Old 100% rye is more common than it used to be, and you’ll still pay a pretty penny for it. At $200 for what amounts to a fairly simple whiskey though, that remains a tough trigger to pull.

123.8 proof.

B / $200 / hochstadtersfamilyreserve.com

Review: Yellowstone Limited Edition Kentucky Straight Bourbon 2016

Limestone Branch Distillery, based in Lebanon, Kentucky, is one of those craft distillers that is making whiskey (and moonshine) while also marketing sourced spirits, at least for the time being. Yellowstone is the company’s sourced brand, and in addition to some regular bottlings, it produces an annually released bourbon, which differs from year to year. (There’s no information on the sourcing location, but this is a Kentucky bourbon.)

For (late) 2016, Yellowstone LE, as it’s known, is a blend of two rye-recipe bourbons, a 12 year old and a 7 year old. The whiskeys were finished for several months in new, toasted wine barrels. Why? “We used 28 new wine barrels with varying levels of toast – I was interested in how toasting versus charring would contribute to the bourbon,” says Steve Beam, president and distiller of Limestone Branch Distillery.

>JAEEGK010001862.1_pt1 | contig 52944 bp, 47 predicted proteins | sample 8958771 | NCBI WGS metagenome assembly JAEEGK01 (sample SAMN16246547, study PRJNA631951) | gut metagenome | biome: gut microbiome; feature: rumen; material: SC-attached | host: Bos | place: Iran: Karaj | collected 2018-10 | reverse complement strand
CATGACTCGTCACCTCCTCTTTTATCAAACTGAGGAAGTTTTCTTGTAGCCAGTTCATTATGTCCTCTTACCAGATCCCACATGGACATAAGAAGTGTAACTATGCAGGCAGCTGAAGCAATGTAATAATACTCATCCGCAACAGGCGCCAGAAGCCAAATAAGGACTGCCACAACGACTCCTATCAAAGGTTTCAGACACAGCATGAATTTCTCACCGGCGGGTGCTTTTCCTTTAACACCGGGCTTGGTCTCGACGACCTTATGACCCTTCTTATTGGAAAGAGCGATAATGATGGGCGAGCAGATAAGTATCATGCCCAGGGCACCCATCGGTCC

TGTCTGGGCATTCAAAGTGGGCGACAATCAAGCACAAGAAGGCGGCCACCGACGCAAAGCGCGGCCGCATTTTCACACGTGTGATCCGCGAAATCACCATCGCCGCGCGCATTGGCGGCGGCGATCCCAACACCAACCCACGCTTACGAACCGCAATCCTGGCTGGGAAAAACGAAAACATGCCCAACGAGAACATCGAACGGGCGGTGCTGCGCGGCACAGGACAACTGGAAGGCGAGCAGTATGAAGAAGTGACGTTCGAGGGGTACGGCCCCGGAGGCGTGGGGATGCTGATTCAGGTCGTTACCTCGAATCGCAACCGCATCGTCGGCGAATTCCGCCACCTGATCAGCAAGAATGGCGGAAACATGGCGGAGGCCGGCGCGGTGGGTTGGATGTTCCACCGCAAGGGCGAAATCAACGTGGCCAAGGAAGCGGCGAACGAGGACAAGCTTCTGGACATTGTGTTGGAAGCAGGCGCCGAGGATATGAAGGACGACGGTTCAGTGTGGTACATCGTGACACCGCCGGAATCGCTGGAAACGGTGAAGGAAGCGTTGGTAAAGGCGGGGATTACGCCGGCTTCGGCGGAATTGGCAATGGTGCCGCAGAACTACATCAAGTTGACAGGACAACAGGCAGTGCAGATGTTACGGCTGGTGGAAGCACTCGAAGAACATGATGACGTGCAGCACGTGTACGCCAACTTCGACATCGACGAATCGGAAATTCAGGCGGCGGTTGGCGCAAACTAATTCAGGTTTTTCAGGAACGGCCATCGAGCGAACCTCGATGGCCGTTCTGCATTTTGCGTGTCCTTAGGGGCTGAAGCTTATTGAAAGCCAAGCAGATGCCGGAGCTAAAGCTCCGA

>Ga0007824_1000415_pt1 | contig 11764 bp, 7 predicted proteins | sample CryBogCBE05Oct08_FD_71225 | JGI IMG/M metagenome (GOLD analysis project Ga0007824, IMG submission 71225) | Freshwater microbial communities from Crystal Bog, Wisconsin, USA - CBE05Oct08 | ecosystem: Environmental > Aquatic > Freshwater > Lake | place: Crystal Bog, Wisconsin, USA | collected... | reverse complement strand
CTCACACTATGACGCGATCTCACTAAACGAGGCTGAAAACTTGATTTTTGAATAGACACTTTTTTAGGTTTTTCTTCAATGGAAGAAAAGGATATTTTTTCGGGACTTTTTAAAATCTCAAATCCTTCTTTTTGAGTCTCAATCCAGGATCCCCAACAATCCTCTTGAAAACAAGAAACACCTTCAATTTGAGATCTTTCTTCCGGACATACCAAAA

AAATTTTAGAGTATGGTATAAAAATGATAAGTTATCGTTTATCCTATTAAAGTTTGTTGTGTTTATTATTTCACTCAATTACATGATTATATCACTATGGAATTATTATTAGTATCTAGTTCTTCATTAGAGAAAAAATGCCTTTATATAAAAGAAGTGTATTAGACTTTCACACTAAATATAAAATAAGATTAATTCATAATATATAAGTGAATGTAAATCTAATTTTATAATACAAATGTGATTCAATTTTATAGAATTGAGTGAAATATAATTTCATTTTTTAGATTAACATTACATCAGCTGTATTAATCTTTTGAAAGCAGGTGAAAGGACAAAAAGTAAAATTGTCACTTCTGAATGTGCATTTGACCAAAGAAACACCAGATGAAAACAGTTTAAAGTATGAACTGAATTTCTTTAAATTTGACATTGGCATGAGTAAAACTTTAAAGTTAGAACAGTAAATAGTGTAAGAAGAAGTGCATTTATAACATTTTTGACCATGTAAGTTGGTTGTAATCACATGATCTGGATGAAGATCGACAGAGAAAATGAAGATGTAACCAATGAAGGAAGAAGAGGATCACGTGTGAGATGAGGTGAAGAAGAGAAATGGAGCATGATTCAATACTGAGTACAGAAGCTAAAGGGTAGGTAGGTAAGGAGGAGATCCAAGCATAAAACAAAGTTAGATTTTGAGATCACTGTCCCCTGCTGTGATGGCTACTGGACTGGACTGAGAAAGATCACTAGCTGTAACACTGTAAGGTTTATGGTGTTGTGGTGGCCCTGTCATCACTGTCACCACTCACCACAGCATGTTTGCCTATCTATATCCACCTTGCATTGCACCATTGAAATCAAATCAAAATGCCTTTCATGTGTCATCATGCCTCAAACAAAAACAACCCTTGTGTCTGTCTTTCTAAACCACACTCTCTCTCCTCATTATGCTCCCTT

The 2016 Limited Edition is a pretty little bourbon, reminiscent of any number of rye-heavy bourbons. Soft on the nose despite the 50.5% abv, it offers aromas of light caramel and butterscotch, with a healthy but not overdone dusting of baking spices. The palate is a bit hotter, with a more present woodiness, and a hint of mushroom, green pepper, and pine needles. At center stage is classic vanilla and caramel, some chocolate, and a red berry note that endures well into the finish — maybe a hint of the wine barrel treatment at last.

In the end, this is a perfectly credible and drinkable bourbon, though nothing about it is so remarkable as to make me leap up and throw hundred dollar bills at it. Because, you know, that’s what it costs.

101 proof. 7000 bottles produced.

B+ / $100 / limestonebranch.com

Review: Glen Moray Elgin Classic, 12 Years Old, 15 Years Old, and 18 Years Old

Speyside’s Glen Moray bills itself as offering “affordable luxury,” marketing a range of single malt whiskeys in a variety of styles. The new Elgin Heritage Range comprises three malts — and they all have age statements, clocking in at 12, 15, and 18 years old. Today we look at all three of these, plus one NAS release known as the Elgin Classic. Thoughts follow.